If lawmakers object to Sessions' Cole decision, they should amend our laws
Members of the U.S. House fell over each other during the Obama administration calling on the executive branch to enforce the law. After all, the Constitution tells us that Congress makes the law while the executive branch enforces the law.
So naturally, House members sounded the alarm when President Obama’s EPA issued the Clean Power Plan, expanding the scope of the Clean Air Act, to advance the war on coal.
And then we raised a red flag when the president’s deferred action programs deviated from the letter of the law on immigration.
And of course, we argued that the Waters of the U.S. regulation went beyond the scope of the Clean Water Rule.
And then delays of the employer mandate and numerous other Obamacare tweaks made it impossible for anyone to prepare for the onslaught of changes ushered in by the new health care law, which members of Congress duly reminded Americans.
And then the president’s Department of Justice issued guidance to federal prosecutors to decline enforcing the full scope of federal marijuana laws. Many House members, again, cried foul — we are a country of laws, after all.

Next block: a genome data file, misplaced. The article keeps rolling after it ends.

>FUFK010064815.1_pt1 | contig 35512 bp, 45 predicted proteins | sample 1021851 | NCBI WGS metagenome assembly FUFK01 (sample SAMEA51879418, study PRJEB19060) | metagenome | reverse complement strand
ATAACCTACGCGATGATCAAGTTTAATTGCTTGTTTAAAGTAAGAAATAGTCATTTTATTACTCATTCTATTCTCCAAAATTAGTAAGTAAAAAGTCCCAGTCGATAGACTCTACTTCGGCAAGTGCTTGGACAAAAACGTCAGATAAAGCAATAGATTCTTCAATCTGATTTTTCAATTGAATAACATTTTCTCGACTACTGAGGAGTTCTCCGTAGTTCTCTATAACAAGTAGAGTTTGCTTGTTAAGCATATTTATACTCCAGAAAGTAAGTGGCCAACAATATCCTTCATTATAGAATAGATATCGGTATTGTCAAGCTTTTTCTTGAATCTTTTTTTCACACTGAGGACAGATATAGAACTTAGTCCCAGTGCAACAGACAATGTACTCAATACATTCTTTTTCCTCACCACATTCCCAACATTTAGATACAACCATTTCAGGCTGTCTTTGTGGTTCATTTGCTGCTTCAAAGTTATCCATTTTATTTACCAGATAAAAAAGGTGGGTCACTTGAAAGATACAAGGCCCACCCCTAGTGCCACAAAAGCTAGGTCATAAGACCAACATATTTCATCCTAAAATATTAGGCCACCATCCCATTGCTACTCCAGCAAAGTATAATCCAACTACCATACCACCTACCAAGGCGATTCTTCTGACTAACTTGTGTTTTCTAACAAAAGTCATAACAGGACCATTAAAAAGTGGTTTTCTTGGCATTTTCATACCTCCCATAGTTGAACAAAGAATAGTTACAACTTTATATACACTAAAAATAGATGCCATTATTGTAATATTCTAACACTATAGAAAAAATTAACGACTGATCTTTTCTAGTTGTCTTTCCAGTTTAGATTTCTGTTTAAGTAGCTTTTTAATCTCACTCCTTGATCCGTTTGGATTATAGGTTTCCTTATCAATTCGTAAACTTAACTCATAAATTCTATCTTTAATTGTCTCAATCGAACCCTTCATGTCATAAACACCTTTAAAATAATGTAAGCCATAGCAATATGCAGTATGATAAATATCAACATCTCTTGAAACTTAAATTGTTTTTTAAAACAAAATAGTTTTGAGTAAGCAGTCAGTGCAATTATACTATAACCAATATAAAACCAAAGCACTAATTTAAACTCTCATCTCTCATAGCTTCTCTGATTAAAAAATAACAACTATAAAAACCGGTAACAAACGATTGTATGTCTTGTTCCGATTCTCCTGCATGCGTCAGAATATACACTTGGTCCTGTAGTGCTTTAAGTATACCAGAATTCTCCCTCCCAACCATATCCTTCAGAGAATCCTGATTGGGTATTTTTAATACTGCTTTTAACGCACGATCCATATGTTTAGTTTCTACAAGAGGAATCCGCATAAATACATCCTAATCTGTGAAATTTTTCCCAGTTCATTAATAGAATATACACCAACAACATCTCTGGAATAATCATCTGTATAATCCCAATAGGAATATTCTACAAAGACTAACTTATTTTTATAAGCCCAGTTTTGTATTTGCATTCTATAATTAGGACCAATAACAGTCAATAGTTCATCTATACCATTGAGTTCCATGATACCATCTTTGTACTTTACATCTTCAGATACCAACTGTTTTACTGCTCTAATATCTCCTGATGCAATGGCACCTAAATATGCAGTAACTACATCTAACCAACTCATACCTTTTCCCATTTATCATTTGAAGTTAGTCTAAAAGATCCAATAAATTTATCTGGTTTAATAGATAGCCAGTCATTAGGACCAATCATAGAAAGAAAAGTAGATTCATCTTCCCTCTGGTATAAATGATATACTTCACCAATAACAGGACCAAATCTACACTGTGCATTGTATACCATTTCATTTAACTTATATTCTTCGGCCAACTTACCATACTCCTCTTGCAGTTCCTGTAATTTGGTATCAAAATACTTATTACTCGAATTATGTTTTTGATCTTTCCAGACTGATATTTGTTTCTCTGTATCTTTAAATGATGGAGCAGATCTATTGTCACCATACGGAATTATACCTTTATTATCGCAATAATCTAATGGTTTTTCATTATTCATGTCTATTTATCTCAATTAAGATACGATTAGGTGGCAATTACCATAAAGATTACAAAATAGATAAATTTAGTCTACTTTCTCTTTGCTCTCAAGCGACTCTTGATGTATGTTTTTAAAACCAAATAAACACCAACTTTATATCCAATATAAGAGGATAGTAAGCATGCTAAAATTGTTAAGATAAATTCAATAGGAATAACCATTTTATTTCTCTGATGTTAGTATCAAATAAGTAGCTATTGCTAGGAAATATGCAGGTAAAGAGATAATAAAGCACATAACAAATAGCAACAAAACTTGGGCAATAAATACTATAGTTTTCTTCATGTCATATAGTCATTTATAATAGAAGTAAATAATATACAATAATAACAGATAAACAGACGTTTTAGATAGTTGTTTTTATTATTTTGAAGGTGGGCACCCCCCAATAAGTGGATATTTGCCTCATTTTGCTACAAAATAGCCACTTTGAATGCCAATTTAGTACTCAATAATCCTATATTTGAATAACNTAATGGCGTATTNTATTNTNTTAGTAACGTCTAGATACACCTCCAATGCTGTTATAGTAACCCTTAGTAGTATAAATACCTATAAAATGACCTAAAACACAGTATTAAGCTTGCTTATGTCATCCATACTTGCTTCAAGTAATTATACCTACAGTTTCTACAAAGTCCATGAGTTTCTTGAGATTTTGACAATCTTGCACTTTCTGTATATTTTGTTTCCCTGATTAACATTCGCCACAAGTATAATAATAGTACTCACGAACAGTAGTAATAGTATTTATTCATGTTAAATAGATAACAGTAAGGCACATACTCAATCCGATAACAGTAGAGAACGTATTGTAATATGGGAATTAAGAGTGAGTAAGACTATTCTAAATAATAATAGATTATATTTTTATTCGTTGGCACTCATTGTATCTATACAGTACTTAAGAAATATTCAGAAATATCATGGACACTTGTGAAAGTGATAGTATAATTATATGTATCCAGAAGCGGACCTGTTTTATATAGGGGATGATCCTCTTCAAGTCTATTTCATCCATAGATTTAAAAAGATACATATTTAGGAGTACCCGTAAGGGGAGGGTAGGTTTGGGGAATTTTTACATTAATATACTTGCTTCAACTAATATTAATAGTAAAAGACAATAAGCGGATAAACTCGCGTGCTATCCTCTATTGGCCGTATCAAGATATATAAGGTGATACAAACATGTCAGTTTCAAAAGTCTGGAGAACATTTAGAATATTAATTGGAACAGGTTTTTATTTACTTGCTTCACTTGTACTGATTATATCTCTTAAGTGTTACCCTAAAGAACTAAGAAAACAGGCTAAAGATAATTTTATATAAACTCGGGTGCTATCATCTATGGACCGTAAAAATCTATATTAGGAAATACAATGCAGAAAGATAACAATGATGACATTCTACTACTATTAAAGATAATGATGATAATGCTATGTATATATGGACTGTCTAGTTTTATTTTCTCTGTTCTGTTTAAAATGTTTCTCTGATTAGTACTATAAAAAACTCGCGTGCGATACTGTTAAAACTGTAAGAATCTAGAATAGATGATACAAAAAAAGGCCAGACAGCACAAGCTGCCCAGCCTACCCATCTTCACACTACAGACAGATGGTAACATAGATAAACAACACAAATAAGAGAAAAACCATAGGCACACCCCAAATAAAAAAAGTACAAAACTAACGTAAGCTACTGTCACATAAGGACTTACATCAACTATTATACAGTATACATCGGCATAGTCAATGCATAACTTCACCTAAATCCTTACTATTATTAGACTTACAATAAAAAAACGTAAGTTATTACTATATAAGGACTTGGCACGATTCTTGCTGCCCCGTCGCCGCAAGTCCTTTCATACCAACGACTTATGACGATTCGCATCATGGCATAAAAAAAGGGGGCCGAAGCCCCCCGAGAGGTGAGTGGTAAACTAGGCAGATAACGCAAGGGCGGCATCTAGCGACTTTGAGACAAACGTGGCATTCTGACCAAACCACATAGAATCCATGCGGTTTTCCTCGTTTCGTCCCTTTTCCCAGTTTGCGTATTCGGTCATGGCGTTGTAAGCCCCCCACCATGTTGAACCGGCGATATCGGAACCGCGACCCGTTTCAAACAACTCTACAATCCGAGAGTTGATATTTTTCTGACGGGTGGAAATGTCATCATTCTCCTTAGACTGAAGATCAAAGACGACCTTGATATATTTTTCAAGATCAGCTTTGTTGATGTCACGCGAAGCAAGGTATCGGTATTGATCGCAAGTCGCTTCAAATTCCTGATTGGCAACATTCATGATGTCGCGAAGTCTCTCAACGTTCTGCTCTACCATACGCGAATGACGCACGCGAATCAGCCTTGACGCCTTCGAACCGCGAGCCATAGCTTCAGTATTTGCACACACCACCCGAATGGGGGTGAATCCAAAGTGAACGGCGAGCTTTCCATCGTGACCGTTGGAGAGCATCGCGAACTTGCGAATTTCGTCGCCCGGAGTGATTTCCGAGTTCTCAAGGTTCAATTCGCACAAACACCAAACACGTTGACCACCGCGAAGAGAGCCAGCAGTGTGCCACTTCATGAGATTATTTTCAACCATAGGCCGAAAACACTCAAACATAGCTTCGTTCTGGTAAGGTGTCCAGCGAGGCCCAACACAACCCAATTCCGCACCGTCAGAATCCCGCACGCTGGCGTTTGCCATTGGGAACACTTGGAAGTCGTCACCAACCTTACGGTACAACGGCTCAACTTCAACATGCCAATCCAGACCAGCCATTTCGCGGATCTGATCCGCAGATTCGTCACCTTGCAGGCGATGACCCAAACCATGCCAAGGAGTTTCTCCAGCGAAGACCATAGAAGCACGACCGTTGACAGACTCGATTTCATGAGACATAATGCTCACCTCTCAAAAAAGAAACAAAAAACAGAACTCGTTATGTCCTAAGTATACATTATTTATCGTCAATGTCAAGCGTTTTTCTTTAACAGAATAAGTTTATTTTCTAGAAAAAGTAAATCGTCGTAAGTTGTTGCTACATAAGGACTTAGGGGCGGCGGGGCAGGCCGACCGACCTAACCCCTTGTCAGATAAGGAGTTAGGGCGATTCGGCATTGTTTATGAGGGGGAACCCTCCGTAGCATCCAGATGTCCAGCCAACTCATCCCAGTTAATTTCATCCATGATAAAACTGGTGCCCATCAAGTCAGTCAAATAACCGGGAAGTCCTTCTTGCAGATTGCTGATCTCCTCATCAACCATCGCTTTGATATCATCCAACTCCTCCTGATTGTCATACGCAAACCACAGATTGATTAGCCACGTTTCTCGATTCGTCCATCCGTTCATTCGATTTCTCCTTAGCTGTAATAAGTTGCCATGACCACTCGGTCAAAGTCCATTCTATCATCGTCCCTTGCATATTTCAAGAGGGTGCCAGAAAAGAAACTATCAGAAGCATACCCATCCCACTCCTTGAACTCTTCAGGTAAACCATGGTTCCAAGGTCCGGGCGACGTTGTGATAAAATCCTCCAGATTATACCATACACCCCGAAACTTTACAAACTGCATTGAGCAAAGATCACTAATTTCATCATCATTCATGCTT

And so, when Attorney General Jeff Sessions rescinded the Obama-era guidance, enabling DOJ prosecutors to fully enforce federal law relating to marijuana, you would think that House members would rejoice. Finally, a president and attorney general who follow the letter of the law.
But instead, many of my colleagues have condemned the attorney general’s actions, eager to toss aside basic constitutional principles simply because they disagree with the impact of adhering to the laws passed by Congress.
We should not selectively enforce laws in this country. The rule of law assures fairness and equitable treatment while providing certainty and consistency. A law cannot be enforced in one state but not another